Hendsbee: To clarify, you want us to vote down what? 

Austin: Vote down this motion, and move the alternative number one (page 8), to get a public hearing. This area’s just a weird area, one of the main things for me is that the public meeting for this was unusual because people were in support of this project. So I’d like to get a public hearing to get public input so we can fully weigh the pros and cons of this project. 

M/S – Vote – Unanimous – Nay – Does not carry. 

Austin: (Reads motion 1A on page 8)

Hendsbee: When would we get a public hearing? 

Staff: Good question. 

Hendsbee: What would it look like with COVID? 

Staff: Good question. 

M/S/C – Vote – Unanimous – Aye 

*Five minute recess*

Hendsbee: We’re back, Case 22921, do we want a presentation? 

Austin: I don’t think it’s necessary. (Reads motion for agenda item 13.1.2 as written) This used to be Little Nashville, Matadors, it was a strip club for a time, there was an agreement approved, but the zoning was changed, so they changed their plan, and then the Centre Plan came in, and now they don’t need a development agreement at all for what they want to do. So hopefully they’ll fill that hole in the ground.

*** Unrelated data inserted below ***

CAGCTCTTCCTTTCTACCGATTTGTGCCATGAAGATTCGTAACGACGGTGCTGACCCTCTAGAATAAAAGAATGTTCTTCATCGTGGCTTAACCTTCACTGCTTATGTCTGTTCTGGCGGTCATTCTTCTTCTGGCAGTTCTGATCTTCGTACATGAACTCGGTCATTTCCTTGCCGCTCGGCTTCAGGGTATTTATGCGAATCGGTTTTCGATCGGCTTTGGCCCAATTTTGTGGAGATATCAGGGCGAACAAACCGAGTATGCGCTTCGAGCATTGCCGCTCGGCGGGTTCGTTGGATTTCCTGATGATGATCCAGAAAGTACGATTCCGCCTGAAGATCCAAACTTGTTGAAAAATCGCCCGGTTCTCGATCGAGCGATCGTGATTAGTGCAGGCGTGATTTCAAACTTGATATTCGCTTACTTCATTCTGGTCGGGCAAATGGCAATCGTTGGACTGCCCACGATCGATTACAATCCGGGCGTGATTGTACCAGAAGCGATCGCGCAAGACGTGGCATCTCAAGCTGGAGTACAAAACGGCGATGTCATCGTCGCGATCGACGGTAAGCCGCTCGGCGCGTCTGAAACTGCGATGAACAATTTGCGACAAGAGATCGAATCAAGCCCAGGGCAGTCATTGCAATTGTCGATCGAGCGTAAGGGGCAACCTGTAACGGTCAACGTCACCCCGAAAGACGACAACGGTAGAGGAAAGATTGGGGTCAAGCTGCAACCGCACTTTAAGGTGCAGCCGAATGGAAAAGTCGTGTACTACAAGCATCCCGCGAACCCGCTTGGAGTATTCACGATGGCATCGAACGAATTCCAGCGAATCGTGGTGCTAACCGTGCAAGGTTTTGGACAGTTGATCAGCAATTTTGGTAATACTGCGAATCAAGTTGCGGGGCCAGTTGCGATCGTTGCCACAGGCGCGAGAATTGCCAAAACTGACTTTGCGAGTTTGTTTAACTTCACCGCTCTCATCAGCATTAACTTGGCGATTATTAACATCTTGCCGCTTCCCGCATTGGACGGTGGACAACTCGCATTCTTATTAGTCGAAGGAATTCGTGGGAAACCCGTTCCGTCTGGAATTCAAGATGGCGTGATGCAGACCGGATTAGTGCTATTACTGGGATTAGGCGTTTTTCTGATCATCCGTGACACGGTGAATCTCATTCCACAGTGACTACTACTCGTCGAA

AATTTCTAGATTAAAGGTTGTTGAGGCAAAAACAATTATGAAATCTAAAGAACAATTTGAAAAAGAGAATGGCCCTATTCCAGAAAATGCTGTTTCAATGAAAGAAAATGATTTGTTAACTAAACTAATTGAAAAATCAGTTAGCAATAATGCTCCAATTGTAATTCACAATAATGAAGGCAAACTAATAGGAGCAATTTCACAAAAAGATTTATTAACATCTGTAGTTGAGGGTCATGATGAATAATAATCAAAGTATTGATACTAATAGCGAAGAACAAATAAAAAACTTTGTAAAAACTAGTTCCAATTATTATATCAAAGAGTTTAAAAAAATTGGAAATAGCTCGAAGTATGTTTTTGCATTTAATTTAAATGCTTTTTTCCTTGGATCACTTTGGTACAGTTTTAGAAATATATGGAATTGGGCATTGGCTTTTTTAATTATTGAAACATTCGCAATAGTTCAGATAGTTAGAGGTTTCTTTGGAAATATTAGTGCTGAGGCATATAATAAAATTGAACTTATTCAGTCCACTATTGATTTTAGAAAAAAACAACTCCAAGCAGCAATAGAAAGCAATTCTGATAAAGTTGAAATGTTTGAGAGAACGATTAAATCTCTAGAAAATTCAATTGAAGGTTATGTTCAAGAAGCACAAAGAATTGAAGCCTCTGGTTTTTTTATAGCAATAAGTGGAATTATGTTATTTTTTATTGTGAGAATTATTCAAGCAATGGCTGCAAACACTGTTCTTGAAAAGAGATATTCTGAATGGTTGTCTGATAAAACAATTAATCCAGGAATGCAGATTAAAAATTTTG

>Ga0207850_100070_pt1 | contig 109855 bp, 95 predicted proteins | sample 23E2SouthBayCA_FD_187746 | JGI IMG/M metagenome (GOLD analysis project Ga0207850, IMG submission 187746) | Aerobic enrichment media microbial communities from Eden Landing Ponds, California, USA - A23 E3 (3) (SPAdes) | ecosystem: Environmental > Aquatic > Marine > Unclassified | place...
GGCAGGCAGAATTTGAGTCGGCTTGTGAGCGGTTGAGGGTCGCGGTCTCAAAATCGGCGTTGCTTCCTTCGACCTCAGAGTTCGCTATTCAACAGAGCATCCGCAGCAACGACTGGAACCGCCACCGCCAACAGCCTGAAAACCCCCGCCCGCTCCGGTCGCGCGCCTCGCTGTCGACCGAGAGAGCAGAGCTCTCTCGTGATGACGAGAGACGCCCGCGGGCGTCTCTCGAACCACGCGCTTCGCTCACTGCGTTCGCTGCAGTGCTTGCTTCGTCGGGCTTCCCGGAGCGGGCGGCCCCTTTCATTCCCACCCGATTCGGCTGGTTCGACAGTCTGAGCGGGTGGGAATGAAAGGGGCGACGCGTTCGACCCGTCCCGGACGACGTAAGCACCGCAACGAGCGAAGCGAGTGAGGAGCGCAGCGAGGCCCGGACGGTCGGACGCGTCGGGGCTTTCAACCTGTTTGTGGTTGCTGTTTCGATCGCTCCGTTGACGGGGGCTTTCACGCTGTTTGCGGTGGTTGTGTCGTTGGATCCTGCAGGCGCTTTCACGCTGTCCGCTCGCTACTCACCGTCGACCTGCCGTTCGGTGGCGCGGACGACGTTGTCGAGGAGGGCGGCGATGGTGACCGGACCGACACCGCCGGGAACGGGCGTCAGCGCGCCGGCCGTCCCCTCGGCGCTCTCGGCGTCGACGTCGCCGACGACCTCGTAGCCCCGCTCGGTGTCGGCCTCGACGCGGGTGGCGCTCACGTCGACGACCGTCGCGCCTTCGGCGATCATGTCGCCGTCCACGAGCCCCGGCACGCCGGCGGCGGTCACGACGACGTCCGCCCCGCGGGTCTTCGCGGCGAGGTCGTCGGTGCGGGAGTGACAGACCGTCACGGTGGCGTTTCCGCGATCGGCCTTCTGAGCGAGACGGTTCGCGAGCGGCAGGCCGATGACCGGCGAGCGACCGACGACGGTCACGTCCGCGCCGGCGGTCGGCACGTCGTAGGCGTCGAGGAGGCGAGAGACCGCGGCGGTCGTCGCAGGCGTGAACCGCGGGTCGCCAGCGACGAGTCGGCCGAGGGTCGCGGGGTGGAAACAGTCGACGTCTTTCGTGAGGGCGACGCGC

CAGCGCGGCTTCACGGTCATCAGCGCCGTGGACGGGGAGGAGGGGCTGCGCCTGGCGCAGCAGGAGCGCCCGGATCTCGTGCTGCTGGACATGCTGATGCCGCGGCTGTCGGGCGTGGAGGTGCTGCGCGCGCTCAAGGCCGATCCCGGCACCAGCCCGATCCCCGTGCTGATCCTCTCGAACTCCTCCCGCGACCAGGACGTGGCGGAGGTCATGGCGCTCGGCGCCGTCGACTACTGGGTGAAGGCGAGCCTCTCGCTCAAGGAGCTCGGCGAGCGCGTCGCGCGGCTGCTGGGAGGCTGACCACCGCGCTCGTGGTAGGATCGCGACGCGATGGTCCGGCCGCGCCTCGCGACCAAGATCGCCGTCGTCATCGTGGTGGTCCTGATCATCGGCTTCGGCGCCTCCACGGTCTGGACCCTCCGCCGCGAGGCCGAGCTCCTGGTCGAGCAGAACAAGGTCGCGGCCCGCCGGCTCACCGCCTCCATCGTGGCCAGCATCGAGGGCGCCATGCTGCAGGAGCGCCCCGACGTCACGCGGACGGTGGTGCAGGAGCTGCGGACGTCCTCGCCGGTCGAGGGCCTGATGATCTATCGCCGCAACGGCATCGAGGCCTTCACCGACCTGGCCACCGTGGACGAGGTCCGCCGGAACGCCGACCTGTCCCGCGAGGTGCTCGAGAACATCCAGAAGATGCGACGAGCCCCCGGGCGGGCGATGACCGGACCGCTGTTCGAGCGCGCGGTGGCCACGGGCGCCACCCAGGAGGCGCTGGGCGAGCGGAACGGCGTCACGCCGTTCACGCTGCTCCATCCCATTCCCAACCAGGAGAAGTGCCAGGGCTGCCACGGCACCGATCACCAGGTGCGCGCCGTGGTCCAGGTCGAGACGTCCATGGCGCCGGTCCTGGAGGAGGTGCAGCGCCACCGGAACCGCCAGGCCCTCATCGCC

M/S/C – Vote – Unanimous – Aye

Hendsbee: Approve the meeting schedule

M/S/C – Vote – Unanimous – Aye

Hendsbee: Appointments to boards and committees.

Kent: I’d like to nominate Councillor Purdy.

M/S/C – Vote – Unanimous – Aye

Hendsbee: Do we have to go In-Camera for the In-Camera stuff or can we do it publicly? 

Clerk: We can do 15.2 in public.

Mancini: (Reads a motion that explains nothing about what the motion is

M/S/C – Vote – Unanimous – Aye

*Meeting goes In-Camera*




Councillor David Hendsbee, Chair (District 2)

Councillor Becky Kent, Vice-Chair (District 3)

Councillor Trish Purdy (District 4)

Councillor Sam Austin (District 5)

Councillor Tony Mancini (District 6)



Previous meeting minutes and current agenda:

Current agenda

Previous meeting

A former Naval Officer turned journalist, Matt Stickland is committed to empowering his community to ensure that everyone has access to the information they need to make their city a better place.